3 minute read

One day in November 2016, 16-year-old Mridul Manas came home from school to know about a 45-year-old mother of two, who had committed suicide due to the waves of misinformation and rumors that hit her urban slum in Indirapuram (Uttar Pradesh) post the Indian government’s announcement of the stripping off of all 500 and ₹1,000 banknotes of their status as legal tenders.

“Even though our Prime Minister in his announcement had provided the details for citizens to exchange their currencies even for those who didn’t have any bank accounts, the slum dwellers in settlements just 2 miles away from my house were in treacherous state of panic and had already lost all their hopes of getting their wealth back.”

The information-gap prevalent in India’s urban slum communities is a pressing problem. Given the myriad of challenges that these communities face to fight for basic amenities, knowledge and access to the right information at the right time can transform lives especially for the mothers and children, who require quality healthcare and educational opportunities.

However, while Urban India is claimed to have 60% internet penetration and is home to India’s largest internet-user base, these thousands of families in the dilapidated slum settlements are still far away from the reach of the much touted-digital and information movements.

To come up with a solution to this problem, Mridul immersed himself in the subject matter. “I was highly inspired by African technology startups like M-Pesa and Ushahidi, and wanted to explore the applications of crowdmapping and SMS reminders to bridge the information-gap in the slum communities”, says Mridul.

This lead him start a SMS and voice message delivery system called MeraSMS in November to educate the nearby slum household members about demonetization, the procedures involved and to bust the various myths and rumors. He then set up a small volunteer team and these high school students then started visiting the nearby slums and further helping the slum residents with required paperwork.

Today, MeraSMS caters to over 20 urban slums across North India and uses geotagging and crowdmapping technologies to acquire real-time information from slum households. “A database is used to deliver tailored information such as maternal care reminders to women as per the age of the infant. Apart from supporting the mothers, we also connect the slum dwellers to nearby government welfare programs and NGO services as per their needs and give them the option to send a missed call to sign up for a service or welfare scheme. The MeraSMS volunteers then subsequently help the interested users to join the featured scheme or service”, explains Mridul.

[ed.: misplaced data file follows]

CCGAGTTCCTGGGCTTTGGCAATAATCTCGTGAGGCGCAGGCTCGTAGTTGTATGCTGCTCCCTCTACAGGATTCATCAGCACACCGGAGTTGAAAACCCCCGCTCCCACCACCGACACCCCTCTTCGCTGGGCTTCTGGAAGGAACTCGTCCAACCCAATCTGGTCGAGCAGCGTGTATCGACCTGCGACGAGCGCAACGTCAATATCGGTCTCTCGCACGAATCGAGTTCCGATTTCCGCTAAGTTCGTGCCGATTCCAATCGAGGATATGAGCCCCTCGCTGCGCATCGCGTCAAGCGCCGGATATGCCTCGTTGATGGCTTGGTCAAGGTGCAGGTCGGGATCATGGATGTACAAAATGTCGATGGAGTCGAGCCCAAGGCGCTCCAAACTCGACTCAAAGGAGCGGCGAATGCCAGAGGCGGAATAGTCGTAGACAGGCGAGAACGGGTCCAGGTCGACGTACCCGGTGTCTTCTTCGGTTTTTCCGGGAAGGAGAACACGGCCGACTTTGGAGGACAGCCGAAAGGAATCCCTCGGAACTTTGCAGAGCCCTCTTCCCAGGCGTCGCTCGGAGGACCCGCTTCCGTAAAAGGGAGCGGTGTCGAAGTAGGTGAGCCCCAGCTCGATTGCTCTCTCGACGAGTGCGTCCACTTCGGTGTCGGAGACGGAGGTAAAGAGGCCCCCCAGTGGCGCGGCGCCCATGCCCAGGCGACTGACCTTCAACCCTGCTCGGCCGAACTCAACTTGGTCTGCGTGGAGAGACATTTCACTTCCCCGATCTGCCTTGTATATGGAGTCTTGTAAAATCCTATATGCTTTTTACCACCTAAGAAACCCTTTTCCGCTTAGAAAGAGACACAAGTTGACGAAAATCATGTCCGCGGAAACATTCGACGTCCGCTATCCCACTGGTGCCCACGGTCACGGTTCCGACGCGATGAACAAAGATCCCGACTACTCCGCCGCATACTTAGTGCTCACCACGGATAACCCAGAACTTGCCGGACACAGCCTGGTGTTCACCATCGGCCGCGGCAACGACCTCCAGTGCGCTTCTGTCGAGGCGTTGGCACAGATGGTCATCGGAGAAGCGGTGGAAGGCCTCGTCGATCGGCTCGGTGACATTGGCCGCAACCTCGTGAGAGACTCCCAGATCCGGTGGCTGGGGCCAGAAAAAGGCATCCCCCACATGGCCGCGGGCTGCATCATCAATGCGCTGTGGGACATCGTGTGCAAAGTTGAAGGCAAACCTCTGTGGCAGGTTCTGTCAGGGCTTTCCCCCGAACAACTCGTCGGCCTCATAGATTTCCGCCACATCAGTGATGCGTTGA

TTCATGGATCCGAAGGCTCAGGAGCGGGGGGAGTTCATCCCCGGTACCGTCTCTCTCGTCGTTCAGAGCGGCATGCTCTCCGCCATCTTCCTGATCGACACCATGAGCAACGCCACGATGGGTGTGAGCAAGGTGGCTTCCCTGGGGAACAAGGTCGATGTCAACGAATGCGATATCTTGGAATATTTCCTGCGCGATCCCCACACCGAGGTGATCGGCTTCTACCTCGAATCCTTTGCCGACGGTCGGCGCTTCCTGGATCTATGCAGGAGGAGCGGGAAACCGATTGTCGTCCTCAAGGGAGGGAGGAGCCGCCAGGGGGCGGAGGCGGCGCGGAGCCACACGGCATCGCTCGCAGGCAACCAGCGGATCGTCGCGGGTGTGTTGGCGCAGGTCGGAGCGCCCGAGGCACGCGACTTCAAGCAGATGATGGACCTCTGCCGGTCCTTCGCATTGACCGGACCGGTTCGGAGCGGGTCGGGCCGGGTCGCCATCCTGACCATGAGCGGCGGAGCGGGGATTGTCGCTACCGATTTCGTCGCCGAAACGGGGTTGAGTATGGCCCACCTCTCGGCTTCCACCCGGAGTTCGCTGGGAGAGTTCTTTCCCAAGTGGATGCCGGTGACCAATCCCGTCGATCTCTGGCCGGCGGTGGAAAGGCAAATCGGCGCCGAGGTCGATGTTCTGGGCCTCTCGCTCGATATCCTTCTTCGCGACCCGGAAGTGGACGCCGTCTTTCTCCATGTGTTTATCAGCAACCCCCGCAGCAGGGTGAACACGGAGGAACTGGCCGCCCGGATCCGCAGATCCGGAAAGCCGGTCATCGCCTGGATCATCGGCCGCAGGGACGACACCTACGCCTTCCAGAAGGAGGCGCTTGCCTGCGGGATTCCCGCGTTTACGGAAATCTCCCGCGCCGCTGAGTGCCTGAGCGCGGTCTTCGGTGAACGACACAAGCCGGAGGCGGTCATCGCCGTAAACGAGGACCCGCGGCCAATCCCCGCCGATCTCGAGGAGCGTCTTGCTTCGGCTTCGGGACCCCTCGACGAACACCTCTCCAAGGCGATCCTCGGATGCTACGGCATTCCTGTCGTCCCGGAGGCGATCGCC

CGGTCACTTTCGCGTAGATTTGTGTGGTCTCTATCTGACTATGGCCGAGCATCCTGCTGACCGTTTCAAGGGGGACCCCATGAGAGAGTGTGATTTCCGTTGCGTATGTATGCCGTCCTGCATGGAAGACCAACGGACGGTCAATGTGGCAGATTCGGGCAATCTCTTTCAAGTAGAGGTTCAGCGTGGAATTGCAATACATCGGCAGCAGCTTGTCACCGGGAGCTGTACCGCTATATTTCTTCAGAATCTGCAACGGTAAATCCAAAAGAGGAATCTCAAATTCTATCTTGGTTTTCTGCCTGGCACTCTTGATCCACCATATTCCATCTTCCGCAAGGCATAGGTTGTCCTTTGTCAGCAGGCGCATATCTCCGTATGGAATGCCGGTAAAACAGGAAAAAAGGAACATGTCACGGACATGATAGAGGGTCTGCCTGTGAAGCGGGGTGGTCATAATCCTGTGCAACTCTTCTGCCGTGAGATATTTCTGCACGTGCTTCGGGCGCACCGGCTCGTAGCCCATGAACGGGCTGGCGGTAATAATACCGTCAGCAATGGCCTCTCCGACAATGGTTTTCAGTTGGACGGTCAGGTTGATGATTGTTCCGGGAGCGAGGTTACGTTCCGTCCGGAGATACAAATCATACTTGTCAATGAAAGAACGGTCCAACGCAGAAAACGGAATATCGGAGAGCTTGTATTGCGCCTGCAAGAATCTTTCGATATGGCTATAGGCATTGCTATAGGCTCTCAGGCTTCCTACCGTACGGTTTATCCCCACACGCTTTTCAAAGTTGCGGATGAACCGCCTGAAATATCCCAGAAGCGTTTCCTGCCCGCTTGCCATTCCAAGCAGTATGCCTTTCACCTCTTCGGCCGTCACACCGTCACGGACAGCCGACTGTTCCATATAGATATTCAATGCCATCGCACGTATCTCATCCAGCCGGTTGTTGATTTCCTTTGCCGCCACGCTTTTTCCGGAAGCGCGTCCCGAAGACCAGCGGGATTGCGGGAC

When not working on MeraSMS, Mridul is busy operating his global youth-led nonprofit initiative, YouthFWD (youthfwd.org), which is working with youth in underserved regions of Pakistan, India and Swaziland by setting up social-entrepreneurship schools to help them to become changemakers of their communities. The students also receive mentorship from the YouthFWD mentor board which includes undergraduates at institutions like Yale and Wharton to the Silicon Valley entrepreneurs.

Mridul and his student members have already launched a unique computer-literacy project for young women in Pakistan whereas their students in New Delhi, India have chosen the rising school dropout rates as their target challenge and are developing and testing a data-driven dropout prevention program.

“These young individuals in the conflict-hit and developing communities have their own unique perspectives and ideas to solve the problems they face. But most often, these voices get ignored. We simply ask them to join our enriching program and we work together turn their ideas into reality. It’s not about changing their lives; It’s about giving them the chance and tools to do it themselves.”

 

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